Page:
Instructions to setup CVSNT server and client for pserver tunneling via SSH
1. Download and install CVSNT onto your intended CVS server. Set it up for basic pserver access following the instructions on the CVSNT wiki here (http://www.cvsnt.org/wiki/). Also create a repository and at least one user with a password (I guess you should make the password something different from the windows user passwords). Your CVSNT install has to leave authentication/encription as optional (under server settings) to allow pserver. you don't need to open port 2401 on your firewall.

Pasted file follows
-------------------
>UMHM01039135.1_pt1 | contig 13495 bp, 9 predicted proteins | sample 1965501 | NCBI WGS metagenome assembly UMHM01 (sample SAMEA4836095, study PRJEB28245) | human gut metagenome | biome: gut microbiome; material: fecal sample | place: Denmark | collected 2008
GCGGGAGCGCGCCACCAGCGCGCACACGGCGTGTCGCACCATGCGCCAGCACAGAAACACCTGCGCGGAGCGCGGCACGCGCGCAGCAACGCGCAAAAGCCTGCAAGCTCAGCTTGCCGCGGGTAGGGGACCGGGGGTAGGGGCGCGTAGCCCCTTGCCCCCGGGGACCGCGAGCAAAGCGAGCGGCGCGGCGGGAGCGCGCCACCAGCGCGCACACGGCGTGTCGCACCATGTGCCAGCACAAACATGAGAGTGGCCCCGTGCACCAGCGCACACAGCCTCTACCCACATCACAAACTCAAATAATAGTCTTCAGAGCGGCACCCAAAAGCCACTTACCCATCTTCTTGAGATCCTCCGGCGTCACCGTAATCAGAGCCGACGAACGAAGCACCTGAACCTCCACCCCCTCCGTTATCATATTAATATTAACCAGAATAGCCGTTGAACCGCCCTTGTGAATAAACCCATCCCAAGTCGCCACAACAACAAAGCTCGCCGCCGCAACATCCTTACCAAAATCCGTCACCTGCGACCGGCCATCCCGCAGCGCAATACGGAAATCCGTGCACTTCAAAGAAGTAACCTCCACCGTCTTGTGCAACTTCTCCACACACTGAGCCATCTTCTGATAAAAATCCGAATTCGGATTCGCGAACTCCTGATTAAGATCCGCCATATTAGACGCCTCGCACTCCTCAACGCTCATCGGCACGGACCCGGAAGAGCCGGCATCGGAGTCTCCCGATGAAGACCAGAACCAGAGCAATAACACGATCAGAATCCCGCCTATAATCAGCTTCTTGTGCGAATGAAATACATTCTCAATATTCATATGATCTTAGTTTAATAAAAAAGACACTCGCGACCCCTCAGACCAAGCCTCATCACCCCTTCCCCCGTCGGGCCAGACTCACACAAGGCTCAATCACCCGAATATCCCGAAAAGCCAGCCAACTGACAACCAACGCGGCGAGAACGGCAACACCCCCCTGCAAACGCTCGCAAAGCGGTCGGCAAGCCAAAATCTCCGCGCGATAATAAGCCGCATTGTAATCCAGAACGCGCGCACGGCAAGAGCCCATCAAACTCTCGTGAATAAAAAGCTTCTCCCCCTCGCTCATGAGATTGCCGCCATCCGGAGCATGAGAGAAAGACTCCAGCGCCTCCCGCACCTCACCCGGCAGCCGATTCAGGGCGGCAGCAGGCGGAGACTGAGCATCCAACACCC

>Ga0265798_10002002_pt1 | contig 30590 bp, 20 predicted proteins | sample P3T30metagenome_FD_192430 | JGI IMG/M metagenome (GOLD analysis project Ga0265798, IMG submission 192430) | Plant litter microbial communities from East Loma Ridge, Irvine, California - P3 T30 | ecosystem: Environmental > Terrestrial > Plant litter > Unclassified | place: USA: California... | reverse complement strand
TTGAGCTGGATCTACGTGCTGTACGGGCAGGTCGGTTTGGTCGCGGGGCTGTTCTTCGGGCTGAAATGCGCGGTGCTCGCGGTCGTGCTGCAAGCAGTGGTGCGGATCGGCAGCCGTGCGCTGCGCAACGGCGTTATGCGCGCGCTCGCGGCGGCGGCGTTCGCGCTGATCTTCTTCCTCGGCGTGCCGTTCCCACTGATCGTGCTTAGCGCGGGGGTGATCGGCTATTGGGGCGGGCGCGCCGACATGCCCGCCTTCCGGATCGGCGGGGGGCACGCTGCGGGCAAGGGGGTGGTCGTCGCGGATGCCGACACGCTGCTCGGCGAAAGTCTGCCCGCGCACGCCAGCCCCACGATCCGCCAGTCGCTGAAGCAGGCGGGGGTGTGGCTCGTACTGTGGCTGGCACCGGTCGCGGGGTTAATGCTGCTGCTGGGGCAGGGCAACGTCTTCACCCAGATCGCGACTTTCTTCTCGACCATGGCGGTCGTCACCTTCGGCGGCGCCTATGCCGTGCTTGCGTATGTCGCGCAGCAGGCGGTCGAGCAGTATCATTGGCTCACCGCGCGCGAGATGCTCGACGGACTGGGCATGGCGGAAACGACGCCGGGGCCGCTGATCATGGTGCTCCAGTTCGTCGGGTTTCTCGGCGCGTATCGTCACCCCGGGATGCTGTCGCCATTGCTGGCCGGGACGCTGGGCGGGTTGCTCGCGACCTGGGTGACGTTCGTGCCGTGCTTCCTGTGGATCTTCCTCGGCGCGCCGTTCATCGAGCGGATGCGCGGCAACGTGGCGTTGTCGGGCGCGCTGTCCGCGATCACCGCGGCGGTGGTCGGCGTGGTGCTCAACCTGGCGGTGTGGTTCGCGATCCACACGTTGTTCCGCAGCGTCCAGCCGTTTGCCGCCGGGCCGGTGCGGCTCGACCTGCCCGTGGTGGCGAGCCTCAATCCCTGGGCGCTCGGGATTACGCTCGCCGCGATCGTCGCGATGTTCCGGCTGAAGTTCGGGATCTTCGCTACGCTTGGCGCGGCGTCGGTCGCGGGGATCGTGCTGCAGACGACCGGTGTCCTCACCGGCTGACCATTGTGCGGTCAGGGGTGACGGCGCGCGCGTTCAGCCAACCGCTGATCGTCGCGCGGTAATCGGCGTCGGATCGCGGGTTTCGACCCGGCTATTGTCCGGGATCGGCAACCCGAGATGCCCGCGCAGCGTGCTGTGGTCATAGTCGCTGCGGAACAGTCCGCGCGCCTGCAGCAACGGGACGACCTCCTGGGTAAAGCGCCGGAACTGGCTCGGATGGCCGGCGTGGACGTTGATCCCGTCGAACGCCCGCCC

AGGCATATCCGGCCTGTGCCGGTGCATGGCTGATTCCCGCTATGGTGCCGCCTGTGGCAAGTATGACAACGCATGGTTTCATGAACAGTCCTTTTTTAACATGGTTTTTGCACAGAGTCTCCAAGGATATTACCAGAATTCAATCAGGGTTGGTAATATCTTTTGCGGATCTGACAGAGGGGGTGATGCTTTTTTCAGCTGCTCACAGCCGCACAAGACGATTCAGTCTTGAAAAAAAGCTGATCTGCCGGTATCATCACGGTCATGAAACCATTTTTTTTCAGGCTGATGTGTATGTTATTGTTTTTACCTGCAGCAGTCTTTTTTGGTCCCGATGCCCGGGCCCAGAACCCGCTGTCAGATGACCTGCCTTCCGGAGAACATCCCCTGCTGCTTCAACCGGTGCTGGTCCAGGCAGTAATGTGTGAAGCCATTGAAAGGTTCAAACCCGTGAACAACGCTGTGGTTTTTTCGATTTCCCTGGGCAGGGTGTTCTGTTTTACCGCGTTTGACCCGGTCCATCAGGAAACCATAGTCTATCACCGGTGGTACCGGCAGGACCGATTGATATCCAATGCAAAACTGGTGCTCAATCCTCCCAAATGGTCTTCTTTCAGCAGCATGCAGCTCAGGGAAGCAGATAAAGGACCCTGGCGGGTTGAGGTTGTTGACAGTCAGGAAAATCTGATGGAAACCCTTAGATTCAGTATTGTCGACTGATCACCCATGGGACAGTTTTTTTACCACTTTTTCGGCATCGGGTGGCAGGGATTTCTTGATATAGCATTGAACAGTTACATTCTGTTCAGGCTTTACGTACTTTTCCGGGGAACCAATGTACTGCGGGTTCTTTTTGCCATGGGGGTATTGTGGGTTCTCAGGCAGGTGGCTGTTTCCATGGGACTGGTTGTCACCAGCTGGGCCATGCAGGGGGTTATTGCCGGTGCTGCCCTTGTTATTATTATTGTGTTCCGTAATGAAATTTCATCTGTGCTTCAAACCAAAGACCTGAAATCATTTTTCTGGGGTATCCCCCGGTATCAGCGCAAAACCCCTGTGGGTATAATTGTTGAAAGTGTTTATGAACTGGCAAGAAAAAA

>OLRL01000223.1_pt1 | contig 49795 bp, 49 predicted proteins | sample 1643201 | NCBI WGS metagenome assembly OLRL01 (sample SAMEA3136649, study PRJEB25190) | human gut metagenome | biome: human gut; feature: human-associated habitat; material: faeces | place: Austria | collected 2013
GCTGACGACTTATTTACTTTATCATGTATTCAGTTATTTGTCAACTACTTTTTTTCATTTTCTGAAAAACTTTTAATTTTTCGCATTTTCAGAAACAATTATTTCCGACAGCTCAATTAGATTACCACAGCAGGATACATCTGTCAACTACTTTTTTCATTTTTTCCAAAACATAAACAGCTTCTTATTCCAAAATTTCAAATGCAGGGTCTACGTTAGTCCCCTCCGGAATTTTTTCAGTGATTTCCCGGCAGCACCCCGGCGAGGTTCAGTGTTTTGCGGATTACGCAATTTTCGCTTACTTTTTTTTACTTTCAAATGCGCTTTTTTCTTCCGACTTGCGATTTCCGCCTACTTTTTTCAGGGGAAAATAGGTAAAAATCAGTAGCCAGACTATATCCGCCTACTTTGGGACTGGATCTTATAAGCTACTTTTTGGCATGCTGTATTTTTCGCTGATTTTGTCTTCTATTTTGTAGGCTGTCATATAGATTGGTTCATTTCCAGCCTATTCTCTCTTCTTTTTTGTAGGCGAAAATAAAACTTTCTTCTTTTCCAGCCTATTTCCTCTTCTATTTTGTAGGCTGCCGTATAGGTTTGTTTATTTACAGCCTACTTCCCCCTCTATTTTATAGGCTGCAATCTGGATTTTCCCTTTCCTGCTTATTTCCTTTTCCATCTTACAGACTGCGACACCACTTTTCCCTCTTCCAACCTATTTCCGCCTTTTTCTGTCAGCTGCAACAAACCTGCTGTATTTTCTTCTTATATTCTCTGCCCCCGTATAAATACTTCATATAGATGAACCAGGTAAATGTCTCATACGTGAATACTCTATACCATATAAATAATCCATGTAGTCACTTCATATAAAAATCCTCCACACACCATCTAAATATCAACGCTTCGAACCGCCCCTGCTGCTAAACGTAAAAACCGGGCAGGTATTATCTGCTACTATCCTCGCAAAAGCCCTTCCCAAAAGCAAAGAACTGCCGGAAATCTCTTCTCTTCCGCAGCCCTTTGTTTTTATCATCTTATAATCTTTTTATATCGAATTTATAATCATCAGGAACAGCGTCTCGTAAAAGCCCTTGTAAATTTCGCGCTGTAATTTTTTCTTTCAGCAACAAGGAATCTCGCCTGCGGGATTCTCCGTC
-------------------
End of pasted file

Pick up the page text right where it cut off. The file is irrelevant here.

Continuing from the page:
2. Download and install a SSH server onto your CVS server. I used openssh+cygwin following the instructions here (http://www.chinese-watercolor.com/LRP/printsrv/cygwin-sshd.html). I limited the users who could log into the SSH shell by editing the file /etc/passwd on cygwin (apparently this is much more user friendly with sshwindows, which you can find here (http://sshwindows.sourceforge.net/download/)). Make sure you generate your key.
3. No additonal configuration of the SSH or CVSNT services on your server is required. you just need to have port 22 open on any firewalls to allow ssh connections. port 2401 can be closed on the firewall. If you are using both Windows firewall on the server and also have a firewall on your router (assuming you use one), you will need to configure port 22 access on both.